Red Sox

After 10 years and a career revival, Daniel Bard made his return to Fenway Park

"I think I’m more proud that I’m here right now than what I did last year."

Rockies reliever Daniel Bard is pictured on the mound during the bottom of the ninth inning during his first appearence at Fenway Park sine 2013. The Boston Red Sox hosted the Colorado Rockies in an inter league MLB baseball game at Fenway Park.
Daniel Bard made his first appearance at Fenway Park in over 10 years. (Jim Davis/Globe Staff)

Daniel Bard’s journey through baseball has had more than its fair share of twists and turns.

A promising young reliever with a blazing fastball, Bard was a key cog in the Red Sox bullpen in 2010 and 2011. But severe control issues derailed his career, prompting Boston to designate him for assignment in 2013.

Bard bounced around with a number of organizations before opting to retire in 2017. After two years as a mental skills instructor with the Diamondbacks, Bard orchestrated a late-career renaissance with the Rockies in 2020.

The 2020 Comeback Player of the Year has checked off a number of milestones during this second chapter of his up-and-down career, including returning to the mound this season after landing on the IL due to anxiety. 


But returning to the ballpark where his pro career both began — and temporarily unraveled — on Monday stood as a defining moment for Bard and a career marked with both adversity and triumph. 

“I think I’m more proud that I’m here right now than what I did last year or even what I did back in Boston as a player,” Bard told WEEI’s Rob Bradford ahead of Colorado’s road matchup against the Red Sox on Monday. “That I’m here, I’m active, I’m still getting outs, going through with what went on earlier this year. Things like that.”

“I wanted to be able to make this trip and hopefully get an inning here, maybe a couple and just soak it in,” he added.

It didn’t take long for the 37-year-old righty to get his opportunity.

For the 100th time in his pro career, Bard took to the pitcher’s mound at Fenway Park in the bottom of the ninth inning. His 99th appearance at Boston’s home ballpark came all the way back on April 27, 2013 — a span of 3,698 days between outings.


With Boston and Colorado stuck in a 2-2 deadlock, Bard navigated through a leadoff walk to Adam Duvall by getting Triston Casas to ground into a double play. Christian Arroyo then doubled on a line drive out to center, but Bard stranded him in scoring position by getting Connor Wong to ground out.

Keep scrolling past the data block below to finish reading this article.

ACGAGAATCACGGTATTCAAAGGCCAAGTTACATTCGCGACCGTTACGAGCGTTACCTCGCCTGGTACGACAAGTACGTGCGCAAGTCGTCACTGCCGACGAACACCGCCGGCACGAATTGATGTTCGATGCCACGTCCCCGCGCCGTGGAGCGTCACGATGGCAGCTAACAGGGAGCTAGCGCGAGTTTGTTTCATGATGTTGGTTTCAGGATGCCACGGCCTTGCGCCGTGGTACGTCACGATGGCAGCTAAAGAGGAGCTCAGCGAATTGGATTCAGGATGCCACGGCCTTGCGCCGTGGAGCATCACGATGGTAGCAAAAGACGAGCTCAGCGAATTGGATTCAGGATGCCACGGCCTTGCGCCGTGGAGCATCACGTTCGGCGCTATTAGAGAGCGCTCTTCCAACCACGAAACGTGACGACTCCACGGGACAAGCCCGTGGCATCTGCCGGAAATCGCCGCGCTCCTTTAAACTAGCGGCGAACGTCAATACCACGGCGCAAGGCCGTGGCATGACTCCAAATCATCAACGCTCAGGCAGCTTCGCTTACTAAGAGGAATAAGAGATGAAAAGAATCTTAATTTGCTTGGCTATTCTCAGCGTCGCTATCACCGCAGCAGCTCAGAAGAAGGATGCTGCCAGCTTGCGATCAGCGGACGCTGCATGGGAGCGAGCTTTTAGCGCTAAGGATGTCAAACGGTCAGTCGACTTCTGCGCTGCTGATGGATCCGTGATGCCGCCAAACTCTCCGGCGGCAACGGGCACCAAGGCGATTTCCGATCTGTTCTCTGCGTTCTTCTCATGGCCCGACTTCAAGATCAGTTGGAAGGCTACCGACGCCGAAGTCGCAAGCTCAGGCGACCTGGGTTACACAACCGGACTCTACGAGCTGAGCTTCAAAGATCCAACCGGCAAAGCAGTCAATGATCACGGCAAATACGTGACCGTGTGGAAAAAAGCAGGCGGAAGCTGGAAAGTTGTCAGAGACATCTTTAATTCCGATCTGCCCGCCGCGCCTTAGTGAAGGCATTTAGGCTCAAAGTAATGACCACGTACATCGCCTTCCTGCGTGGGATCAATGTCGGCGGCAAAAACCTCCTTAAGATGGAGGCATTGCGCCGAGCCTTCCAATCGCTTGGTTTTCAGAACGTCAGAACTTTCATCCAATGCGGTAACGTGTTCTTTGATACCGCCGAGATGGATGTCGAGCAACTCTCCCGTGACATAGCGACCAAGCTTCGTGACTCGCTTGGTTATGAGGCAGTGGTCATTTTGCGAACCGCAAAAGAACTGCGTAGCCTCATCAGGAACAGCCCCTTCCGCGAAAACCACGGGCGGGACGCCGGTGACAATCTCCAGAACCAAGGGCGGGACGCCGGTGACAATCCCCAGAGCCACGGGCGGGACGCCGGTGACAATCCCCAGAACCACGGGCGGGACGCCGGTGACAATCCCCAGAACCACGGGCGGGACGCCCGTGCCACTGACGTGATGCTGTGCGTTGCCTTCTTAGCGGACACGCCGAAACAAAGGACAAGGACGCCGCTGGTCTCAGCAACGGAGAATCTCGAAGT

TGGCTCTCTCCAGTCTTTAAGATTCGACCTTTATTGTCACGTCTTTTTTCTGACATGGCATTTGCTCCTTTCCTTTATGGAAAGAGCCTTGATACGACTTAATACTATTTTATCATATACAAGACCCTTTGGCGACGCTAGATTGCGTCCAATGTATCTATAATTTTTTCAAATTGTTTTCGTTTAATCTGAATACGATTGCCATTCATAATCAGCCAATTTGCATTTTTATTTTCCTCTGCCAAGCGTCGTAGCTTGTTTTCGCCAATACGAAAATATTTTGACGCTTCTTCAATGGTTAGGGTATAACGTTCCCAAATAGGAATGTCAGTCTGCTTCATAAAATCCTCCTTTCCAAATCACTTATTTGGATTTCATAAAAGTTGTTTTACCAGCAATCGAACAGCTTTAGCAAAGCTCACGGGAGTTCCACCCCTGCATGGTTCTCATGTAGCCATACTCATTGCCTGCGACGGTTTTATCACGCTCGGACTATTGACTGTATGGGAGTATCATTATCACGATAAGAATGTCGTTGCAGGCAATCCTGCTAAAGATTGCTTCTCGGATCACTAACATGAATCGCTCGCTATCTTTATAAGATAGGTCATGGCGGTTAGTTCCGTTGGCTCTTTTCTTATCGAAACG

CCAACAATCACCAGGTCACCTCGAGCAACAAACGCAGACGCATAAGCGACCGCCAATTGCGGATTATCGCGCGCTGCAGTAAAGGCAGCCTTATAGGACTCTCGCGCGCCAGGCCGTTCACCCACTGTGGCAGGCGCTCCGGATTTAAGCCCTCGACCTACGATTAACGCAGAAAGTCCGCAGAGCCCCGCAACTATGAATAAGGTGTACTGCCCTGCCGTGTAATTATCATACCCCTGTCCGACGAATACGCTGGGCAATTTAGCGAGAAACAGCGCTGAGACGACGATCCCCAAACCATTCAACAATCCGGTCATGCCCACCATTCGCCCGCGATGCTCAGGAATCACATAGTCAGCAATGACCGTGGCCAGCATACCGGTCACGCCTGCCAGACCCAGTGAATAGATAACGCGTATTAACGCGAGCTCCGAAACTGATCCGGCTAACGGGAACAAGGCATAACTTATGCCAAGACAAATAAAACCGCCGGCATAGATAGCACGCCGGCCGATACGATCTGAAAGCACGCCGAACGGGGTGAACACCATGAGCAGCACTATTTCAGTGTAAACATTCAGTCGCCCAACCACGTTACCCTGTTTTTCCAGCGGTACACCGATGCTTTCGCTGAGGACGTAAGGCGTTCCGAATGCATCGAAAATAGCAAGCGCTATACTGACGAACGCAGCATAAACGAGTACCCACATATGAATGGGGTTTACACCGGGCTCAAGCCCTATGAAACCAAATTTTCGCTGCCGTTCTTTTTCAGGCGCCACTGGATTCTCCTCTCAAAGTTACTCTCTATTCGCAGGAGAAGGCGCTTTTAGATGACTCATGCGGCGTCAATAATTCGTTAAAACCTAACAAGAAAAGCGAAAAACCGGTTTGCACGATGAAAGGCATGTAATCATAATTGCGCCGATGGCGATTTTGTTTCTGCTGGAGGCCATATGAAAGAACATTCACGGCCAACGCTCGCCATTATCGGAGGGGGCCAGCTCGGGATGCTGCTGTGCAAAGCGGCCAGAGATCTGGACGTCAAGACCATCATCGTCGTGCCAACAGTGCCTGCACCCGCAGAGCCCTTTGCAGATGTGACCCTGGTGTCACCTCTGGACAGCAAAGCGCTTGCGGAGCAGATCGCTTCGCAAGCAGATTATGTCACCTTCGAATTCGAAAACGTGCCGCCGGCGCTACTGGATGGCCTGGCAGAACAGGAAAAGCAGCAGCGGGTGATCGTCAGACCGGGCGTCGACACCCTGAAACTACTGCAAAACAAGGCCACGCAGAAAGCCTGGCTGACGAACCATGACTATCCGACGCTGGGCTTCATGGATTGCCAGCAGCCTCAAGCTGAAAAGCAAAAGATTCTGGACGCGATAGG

With another scoreless inning, Bard has continued to thrive since returning from his latest stint on the IL. Over 19 appearances so far this season, Bard has posted a 0.92 ERA.

Bard has not exactly had a linear road through the big leagues, to say the least. But his return to Boston on Monday stood as some much-needed closure on a path that has finally come full circle.

“It holds a special place for me in a lot of ways,” Bard told DNVR Sports of playing in Boston once again. “I grew up going to games there. My grandfather was from the Boston area, so I went to games there as a 10-12 year old. First time I stepped on the field was during the Cape Cod All-Star Festivities, they did them there. I got drafted by the Red Sox. 

“Red Sox baseball has been in my family for generations. It holds a special place. To me, [Fenway Park] is as magical as a baseball venue gets. You can feel the history when you step in the building.”


After helping Colorado beat the Red Sox, 4-3, on Monday night, Bard still has one more task to complete while he’s back in Boston.

“I never signed inside the Green Monster,” Bard told DNVR Sports. “Even visiting players go and do that all time. I played there for four years, and it was always one of the things like, ‘I’ll do it tomorrow, or next year or whatever.’ And then I was gone, and I never did it. So I gotta make sure I sign inside the wall.”


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